SPEARFISH — The young musicians carefully listened to the recording to pick out the rhythm of each instrument’s part as they tried to march in time to each instrument. They then got their instruments out to practice skills. Later, they huddled over sheets of paper, crayons, and markers as they drew or wrote out a story to match the music they were hearing in Meier Hall at Black Hills State University.
The participants of the Rushmore Music Festival Performance Programs, students ages 7 and older, gathered this week to gain new skills on their instruments, learn effective methods of practicing, and meet new friends in a nurturing and fun environment, taught by young, professional faculty-artists from Stony Brook University in New York who have studied and performed throughout the world.
Katie Smirnova and Brett Walfish are co-founders of the first-year festival, a project of the Black Hills Area Community Foundation. Though they often hear comments from people amazed by observing young musicians, they advocate that it’s never too early to start.
“People are always surprised by (students playing) violin at such a young age, or cello, or piano at such a young age, but we learn to speak before we’re 2 years old … Music is a language,” Walfish said, describing that because children naturally listen and imitate what they hear, the more they listen and participate in music, the more they’ll excel at it.
“The first stepping stone is kids, and kids love it,” he said.
“It’s been kind of our dream to start a festival because we’ve been inspired so much by the festivals we’ve attended,” Smirnova said.
She described that one of the most life-changing experiences happened at the Heifetz International Music Institute, when part of the festival focused on communications training. Participants were forced to practice techniques to make them more comfortable engaging with the audience, versus the more traditional role of a classical musician walking on stage, playing, and walking off stage, without ever interacting with the audience beyond their playing of the music.
“Because it’s made such a difference in our lives, we wanted to make sure to pass it along, as well,” Smirnova added.
In addition to the co-founders, Smirnova on violin and Walfish on viola, violist Patrick Yim, cellist Kumhee Lee, and cellist Wiliam Kass are also instructing the students and will perform in the festival concerts. They said they are enjoying the event so far.
“The kids are great fun,” Yim said. “Each one is unique.”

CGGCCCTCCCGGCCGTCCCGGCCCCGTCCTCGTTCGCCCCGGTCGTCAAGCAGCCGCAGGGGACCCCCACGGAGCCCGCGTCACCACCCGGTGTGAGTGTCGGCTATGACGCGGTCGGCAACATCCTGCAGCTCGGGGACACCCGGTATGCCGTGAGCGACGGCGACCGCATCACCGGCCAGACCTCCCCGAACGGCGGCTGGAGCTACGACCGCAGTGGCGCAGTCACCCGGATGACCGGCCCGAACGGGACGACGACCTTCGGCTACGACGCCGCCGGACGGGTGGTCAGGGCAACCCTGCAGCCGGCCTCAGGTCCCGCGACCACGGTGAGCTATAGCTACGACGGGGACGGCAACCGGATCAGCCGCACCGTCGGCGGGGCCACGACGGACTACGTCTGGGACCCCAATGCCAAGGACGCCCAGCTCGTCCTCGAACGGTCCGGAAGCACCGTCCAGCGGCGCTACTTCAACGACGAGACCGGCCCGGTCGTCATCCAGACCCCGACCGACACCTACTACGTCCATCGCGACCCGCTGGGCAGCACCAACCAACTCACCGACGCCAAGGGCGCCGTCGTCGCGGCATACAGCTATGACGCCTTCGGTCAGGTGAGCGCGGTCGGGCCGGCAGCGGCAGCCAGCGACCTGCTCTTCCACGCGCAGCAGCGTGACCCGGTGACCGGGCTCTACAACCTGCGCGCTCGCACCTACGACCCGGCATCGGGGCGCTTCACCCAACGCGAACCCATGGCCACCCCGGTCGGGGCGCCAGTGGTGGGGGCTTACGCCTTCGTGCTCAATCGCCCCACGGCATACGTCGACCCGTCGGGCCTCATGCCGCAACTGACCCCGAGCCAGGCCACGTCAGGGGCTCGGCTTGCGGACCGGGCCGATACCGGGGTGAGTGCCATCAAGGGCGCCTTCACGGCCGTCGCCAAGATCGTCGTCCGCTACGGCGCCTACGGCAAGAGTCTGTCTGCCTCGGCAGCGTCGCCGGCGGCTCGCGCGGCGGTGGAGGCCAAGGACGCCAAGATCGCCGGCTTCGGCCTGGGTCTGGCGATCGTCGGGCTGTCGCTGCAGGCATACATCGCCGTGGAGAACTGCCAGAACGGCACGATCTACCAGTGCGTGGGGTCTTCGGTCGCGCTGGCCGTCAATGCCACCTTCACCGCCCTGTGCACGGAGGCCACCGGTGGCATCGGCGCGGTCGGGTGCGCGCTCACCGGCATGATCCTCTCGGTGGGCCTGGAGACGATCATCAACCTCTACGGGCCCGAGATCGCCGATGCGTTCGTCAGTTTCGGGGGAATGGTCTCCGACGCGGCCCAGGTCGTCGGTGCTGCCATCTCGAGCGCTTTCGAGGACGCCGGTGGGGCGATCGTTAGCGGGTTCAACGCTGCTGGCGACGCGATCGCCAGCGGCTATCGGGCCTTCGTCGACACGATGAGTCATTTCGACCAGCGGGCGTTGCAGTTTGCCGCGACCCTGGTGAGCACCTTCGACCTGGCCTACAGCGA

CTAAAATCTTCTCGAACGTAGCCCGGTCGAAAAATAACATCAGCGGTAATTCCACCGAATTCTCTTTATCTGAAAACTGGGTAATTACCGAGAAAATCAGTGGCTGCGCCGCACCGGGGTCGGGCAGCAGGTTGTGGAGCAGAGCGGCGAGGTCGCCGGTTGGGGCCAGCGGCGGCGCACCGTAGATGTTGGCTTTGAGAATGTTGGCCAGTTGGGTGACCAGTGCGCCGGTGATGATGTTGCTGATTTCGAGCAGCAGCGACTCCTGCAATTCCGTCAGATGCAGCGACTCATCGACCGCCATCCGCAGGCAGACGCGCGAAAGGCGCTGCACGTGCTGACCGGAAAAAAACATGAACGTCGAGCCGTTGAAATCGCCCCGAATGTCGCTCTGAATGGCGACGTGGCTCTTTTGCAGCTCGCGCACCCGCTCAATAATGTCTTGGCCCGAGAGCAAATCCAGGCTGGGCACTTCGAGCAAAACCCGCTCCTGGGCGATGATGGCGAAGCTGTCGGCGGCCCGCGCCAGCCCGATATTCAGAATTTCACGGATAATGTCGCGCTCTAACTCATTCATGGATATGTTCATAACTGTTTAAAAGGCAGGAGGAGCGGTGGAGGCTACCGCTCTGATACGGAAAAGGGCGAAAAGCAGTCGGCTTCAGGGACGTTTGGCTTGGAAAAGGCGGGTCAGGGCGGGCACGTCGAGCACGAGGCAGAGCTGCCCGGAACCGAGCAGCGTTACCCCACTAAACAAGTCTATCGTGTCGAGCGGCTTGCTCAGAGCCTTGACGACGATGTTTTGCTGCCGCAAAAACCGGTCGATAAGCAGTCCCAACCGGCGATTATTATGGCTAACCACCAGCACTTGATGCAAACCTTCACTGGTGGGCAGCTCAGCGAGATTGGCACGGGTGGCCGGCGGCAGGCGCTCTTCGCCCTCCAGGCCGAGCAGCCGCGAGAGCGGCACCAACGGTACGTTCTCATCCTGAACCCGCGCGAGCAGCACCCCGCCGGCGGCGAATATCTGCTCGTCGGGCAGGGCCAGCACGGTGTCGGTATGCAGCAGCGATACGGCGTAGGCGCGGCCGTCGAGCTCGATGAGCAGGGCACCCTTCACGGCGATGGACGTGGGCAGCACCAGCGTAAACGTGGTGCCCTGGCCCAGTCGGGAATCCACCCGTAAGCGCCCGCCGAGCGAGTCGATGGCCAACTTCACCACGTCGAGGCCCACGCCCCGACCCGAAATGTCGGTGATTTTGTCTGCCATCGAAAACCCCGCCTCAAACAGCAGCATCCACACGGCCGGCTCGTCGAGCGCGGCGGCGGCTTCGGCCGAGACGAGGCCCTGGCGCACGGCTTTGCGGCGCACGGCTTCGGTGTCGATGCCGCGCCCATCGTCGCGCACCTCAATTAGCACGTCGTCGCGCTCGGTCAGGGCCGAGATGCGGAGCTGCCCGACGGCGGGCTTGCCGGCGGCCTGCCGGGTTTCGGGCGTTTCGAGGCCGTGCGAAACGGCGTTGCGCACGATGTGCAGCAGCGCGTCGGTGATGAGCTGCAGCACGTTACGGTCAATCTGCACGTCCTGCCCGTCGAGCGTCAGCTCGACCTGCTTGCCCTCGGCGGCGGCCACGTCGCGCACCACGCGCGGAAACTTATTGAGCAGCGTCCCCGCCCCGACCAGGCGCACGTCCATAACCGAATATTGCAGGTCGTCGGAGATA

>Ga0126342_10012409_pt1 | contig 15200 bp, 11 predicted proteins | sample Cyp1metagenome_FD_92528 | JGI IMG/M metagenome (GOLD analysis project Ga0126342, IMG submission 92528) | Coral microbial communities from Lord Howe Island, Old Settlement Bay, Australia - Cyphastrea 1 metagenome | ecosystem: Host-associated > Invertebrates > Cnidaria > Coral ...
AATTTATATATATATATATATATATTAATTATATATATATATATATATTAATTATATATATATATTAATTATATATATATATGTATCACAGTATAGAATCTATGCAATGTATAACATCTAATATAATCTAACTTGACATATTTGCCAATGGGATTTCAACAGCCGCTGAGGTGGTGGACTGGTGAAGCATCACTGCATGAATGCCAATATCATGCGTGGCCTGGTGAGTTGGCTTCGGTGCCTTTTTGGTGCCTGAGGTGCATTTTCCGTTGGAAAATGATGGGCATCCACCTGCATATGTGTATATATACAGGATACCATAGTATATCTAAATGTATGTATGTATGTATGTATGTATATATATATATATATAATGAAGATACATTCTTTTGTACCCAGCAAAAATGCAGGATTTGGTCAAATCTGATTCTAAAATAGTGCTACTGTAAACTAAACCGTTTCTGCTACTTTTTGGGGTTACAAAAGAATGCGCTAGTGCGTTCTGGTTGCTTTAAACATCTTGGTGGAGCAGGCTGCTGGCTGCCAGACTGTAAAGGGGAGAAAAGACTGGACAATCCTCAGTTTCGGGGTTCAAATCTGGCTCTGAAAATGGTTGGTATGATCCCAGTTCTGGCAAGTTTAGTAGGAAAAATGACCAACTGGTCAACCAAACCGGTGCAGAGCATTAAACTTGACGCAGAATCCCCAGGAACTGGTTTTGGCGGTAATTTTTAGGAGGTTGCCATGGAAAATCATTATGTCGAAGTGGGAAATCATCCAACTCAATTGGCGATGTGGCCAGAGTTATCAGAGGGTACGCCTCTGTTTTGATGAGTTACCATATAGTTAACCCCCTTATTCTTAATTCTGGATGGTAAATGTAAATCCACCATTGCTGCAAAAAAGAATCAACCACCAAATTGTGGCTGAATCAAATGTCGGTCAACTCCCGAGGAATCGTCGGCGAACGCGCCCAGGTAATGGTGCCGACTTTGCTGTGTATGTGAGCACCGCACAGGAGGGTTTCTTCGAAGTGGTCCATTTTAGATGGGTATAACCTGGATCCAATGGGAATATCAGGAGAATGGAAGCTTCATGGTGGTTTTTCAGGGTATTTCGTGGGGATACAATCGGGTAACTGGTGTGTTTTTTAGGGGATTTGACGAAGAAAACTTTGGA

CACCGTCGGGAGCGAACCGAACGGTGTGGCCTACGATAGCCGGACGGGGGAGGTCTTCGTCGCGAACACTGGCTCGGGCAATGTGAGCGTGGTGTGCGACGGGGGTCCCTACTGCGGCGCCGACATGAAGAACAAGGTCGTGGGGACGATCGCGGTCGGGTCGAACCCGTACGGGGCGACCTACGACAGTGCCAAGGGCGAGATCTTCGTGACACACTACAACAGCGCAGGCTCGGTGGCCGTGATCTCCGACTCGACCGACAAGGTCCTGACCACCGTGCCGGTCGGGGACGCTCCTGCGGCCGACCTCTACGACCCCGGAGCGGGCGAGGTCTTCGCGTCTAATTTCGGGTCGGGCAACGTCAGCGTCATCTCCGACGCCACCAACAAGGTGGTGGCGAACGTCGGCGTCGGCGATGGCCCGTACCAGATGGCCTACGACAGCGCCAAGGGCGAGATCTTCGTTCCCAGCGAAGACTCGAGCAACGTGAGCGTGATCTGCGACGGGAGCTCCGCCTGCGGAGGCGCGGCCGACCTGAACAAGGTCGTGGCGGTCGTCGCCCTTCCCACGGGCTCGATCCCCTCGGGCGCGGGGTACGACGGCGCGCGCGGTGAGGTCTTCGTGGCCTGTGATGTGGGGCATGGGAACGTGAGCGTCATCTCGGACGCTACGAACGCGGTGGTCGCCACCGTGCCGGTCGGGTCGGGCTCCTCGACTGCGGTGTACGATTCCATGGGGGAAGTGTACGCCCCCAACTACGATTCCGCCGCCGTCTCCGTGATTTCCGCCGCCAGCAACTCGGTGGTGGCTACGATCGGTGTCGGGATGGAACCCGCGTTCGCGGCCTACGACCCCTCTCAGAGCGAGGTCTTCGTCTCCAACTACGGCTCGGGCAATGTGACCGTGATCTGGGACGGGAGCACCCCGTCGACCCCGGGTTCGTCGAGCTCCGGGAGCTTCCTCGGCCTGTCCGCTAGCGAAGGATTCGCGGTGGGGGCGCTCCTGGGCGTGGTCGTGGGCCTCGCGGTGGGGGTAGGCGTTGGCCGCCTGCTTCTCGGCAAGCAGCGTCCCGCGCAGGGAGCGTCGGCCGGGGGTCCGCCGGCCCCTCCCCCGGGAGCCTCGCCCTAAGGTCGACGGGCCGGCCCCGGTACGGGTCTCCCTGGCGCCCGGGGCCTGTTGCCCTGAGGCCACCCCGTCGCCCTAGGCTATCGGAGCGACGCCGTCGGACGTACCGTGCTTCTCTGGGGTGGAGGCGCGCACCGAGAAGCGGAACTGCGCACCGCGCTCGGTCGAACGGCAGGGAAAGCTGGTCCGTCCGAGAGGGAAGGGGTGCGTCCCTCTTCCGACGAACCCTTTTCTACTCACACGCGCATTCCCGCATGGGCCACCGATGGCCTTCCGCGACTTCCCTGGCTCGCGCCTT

“I hope that they can enjoy chamber music more,” Lee said, describing that the students already know how to play together. “They just need more direction. This program is great for them.”
Next week, more advanced students will participate in the Chamber Music Immersion Program to learn how to come together as a group to communicate their musical ideas with an audience through chamber music, under the guidance of the faculty-artists at the Festival.
Mary Pochop, who teaches private music lessons in Spearfish and is an adjunct instructor at BHSU, described the opportunity for students to work with these clinicians as extraordinary.
“Not only are they receiving top-notch instruction, they are being exposed to a very high level of performing,” she said, adding that there are many lessons to be learned from music camps. “Learning under highly trained teachers gives students a new perspective on an area of music they have been working on or a new approach to the technique being taught. As with many music teachers, we teach our students correct posture, technique, theory, etc. Coming from a different perspective (new teacher) sometimes clicks better for students, thus making the recommended changes in their playing, technique, performing. It’s a win-win for us as teachers and for the students. … Summer camps also provide a great way to meet new friends, socialize with peers, and stay busy in the summer.”
Pochop is also a parent to one of the participants, and she said she was thrilled to hear her youngest daughter come the first day excited to practice her instrument!
Dr. Christopher Hahn, assistant professor of music at BHSU and festival site coordinator, said that the program has been going great so far, and he’s happy to see the excitement and enthusiasm of the students and facilitators.
“We’re glad that they’re here, that’s for sure,” he said.
Organizers have discussed expanding the festival in the future to draw participants from farther away and provide programming for high school and college students, as well as recertification training for string teachers — there are many possibilities, Hahn said.
“It’s a great resource that I hope is going to continue and that people take advantage of it,” he added.
Hahn encouraged people to come and see the world-class musicians perform at 7:30 p.m. Saturday in Meier Hall at BHSU. The concert includes works by Mendelssohn, Dvořák, Beethoven, and Shostakovich, and admission is free, with suggested donations accepted. There is an additional concert at 7:30 p.m. June 13 at the same location. There are also concerts in Rapid City each weekend.
“The performances this weekend and next will be a wonderful evening out for area residents,” Pochop added, describing that each program offers music from different composers for a wide variety of music. “There is no better stage for performance chamber music than at Meier Hall. Acoustically designed for small chamber groups, Meier Hall is a perfect venue for a string performance.”
To learn more about the festival, musicians, and program, visit rushmoremusicfestival.org.
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